A previous study estimated that between 2006 and 2026, the number of people over 65 would swell by 84 per cent from 512,000 to 944,000.

The Mission: To maintain good cognitive, physical and emotional health into late life.

Challenge Two: A Better Start
Science could also bring benefits to Kiwis at the other end of life.

The peak panel noted the "scene-setting" nature of the early years was now internationally recognised - and New Zealand researchers had made a very important contribution.

It was being increasingly recognised that environmental exposures from conception through the early years could have a profound effect on lives.

Talks covered developmental epigenetics, gestation, maternal health, behaviour and education.

Professor Phil Baker, the director of the Gravida Centre for Research Excellence, said this challenged a hunger and demand by Kiwis for personal health knowledge "that all scientists now need to heed".

Researchers were looking at a range of relevant projects, including a study of how pregnancy complications and experiences could increase risk for heart disease, hypertension, diabetes and obesity.

The Mission: To understand the process of early human development and how environmental factors can influence life trajectories.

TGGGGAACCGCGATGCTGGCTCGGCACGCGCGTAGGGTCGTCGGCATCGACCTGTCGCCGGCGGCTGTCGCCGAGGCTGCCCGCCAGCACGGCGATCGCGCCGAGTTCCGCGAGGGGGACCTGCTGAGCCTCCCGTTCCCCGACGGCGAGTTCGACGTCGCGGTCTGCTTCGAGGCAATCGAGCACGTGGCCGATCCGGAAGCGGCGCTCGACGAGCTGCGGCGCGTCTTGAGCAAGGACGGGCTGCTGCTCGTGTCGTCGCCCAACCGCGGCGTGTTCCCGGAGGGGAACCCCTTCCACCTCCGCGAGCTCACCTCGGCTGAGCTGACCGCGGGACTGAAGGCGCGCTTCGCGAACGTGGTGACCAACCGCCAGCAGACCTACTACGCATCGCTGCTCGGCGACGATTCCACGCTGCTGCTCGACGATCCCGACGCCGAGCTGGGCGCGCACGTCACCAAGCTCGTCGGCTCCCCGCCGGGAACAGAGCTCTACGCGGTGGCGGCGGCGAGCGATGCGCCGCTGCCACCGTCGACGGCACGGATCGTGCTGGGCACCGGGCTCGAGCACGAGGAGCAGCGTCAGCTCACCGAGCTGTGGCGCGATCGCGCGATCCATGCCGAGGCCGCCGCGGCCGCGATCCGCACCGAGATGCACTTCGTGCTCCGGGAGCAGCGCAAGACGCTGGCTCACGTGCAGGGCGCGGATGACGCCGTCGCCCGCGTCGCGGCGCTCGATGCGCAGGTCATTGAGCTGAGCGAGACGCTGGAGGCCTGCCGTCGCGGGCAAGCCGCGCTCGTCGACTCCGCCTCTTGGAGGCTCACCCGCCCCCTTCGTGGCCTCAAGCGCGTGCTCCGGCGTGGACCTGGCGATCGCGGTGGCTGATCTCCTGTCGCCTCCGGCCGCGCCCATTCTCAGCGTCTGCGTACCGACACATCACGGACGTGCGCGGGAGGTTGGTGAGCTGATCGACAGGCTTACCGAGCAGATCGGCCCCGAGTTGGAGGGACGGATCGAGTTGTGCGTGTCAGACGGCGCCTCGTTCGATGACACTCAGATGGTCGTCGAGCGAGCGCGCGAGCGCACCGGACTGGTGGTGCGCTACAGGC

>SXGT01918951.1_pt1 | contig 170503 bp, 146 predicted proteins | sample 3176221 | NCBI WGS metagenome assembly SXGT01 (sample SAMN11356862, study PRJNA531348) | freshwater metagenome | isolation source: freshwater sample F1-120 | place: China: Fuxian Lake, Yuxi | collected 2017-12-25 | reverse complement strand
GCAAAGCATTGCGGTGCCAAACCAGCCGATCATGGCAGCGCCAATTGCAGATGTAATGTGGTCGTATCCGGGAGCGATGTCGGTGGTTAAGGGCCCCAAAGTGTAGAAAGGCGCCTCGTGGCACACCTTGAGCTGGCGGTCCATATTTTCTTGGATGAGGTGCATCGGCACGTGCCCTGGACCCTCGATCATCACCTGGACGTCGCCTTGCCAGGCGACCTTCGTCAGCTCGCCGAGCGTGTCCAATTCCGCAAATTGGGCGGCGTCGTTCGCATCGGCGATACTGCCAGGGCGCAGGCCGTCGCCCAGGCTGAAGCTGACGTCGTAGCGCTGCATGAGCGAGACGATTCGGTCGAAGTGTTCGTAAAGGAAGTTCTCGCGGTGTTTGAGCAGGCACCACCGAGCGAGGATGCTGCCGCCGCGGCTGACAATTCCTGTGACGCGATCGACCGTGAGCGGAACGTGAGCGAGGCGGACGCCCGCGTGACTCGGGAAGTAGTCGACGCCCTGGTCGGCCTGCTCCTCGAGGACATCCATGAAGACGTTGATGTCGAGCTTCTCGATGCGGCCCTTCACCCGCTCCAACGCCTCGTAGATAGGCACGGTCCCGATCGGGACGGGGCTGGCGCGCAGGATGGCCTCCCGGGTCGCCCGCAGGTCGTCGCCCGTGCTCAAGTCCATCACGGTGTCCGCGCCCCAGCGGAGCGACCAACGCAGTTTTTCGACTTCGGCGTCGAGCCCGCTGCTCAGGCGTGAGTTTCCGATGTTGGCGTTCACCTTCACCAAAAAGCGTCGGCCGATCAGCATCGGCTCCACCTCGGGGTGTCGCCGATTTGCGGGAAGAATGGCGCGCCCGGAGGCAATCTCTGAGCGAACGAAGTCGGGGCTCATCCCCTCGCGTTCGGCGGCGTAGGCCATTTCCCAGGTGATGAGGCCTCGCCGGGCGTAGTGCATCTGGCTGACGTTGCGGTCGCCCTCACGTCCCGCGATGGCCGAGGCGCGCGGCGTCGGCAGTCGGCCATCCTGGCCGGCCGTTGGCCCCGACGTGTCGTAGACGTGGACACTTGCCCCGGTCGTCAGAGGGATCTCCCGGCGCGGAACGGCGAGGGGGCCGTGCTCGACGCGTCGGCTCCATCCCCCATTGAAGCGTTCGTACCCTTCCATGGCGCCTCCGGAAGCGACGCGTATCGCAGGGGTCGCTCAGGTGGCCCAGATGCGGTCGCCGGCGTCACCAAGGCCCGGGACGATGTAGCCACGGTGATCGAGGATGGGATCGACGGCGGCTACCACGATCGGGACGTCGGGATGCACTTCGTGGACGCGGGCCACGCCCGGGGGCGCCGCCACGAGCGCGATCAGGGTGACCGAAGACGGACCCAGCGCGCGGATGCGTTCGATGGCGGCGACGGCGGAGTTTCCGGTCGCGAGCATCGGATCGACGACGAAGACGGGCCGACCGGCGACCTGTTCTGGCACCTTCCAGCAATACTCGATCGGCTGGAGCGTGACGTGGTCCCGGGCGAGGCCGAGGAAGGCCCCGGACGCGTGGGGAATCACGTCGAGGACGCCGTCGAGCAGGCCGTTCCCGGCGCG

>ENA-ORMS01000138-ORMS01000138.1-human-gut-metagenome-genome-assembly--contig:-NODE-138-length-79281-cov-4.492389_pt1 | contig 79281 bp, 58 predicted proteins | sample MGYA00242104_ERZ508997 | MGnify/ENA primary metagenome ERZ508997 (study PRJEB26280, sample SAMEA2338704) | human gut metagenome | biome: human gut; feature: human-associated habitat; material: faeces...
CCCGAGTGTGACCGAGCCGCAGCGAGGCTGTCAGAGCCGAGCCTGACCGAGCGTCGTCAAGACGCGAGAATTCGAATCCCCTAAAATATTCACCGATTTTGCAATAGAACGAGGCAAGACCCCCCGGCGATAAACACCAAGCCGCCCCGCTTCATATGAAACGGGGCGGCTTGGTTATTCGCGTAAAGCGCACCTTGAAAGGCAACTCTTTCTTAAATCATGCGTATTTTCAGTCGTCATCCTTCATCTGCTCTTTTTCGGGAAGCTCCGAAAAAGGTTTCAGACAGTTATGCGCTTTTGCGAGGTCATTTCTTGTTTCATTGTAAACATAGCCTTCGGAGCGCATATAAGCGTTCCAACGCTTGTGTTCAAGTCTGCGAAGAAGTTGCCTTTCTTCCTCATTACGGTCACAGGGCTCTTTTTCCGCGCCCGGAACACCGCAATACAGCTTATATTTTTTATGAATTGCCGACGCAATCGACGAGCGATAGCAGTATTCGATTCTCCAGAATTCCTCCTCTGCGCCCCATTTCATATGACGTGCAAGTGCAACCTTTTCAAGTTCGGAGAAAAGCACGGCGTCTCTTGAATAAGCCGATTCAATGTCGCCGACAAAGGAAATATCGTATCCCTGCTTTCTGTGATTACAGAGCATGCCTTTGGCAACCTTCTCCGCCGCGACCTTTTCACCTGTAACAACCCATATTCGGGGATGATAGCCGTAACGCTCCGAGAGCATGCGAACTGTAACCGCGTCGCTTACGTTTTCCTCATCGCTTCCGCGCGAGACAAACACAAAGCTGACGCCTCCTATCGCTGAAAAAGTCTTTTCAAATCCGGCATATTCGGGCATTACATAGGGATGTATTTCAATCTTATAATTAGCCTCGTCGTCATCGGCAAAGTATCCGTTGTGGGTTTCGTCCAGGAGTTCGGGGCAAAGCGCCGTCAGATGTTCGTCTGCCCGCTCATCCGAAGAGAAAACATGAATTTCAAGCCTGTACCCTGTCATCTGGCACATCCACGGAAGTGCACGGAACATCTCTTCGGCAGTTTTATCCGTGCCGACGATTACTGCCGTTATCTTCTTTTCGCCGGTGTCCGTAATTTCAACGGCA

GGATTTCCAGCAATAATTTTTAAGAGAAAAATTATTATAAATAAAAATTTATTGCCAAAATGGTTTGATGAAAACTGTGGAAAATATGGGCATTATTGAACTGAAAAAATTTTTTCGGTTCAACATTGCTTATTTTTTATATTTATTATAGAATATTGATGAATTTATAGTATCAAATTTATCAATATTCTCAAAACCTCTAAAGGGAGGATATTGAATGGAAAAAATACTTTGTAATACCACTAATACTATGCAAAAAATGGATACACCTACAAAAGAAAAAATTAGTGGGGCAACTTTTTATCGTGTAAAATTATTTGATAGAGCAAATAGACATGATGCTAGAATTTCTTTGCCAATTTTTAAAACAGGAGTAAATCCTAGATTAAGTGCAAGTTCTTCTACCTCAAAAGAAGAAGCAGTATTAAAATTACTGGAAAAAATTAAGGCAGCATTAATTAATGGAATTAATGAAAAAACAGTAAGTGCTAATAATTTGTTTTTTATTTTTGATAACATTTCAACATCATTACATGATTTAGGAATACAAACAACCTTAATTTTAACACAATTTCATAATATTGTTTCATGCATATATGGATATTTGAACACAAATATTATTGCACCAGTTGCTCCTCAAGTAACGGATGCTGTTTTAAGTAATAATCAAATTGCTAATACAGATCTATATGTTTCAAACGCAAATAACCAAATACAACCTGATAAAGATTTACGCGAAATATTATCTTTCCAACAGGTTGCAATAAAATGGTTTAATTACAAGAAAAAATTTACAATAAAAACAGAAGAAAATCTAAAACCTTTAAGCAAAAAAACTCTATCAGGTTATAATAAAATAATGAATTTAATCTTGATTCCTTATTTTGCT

Challenge Three: Healthier Lives
Science is our best weapon against our most serious non-communicable diseases - obesity, diabetes, cancer and cardiovascular disease.

The peak panel highlighted that obesity was a major and growing issue in New Zealand - 28 per cent of Kiwi adults were classed as obese in a 2009 survey, and rates were significantly high among Maori and Pasifika populations.

It was also rising in prevalence among children and young people.

The panel also recognised cancer as the major cause of death in New Zealand - 132 per 100,000 people annually - and Kiwis featured among the highest rates in the world for melanoma, colon cancer and lung cancer.

The panel suggested a more integrated scientific approach to research aimed at mitigation of these diseases.

The Mission:To understand the biological, environmental and social factors that contribute to effective disease prevention and management of our major non-communicable diseases at the individual and population level.

Challenge Four: High Value Nutrition
New Zealand boasted "enormous capacity" to leverage our primary industry and medical research to develop science-proven nutritional products with major market potential, the peak panel found.

"Globally the food industry is moving to develop high-value foods based on claims that they improve human health," the panel noted.

"But at the same time, there is a recognition that such developments need to be associated with regulatory oversight and the formal validation of higher level food claims."

The potential for validated food products with validated health claims for either health maintenance - or in some cases prevention of decline - was particularly high in Asia.

The Mission: To identify the clinical benefit of food-based interventions for important diseases, health maintenance and disease prevention, and to develop nutritional products from such research and test them to the level where regulatory approval for higher level claims in international markets is possible.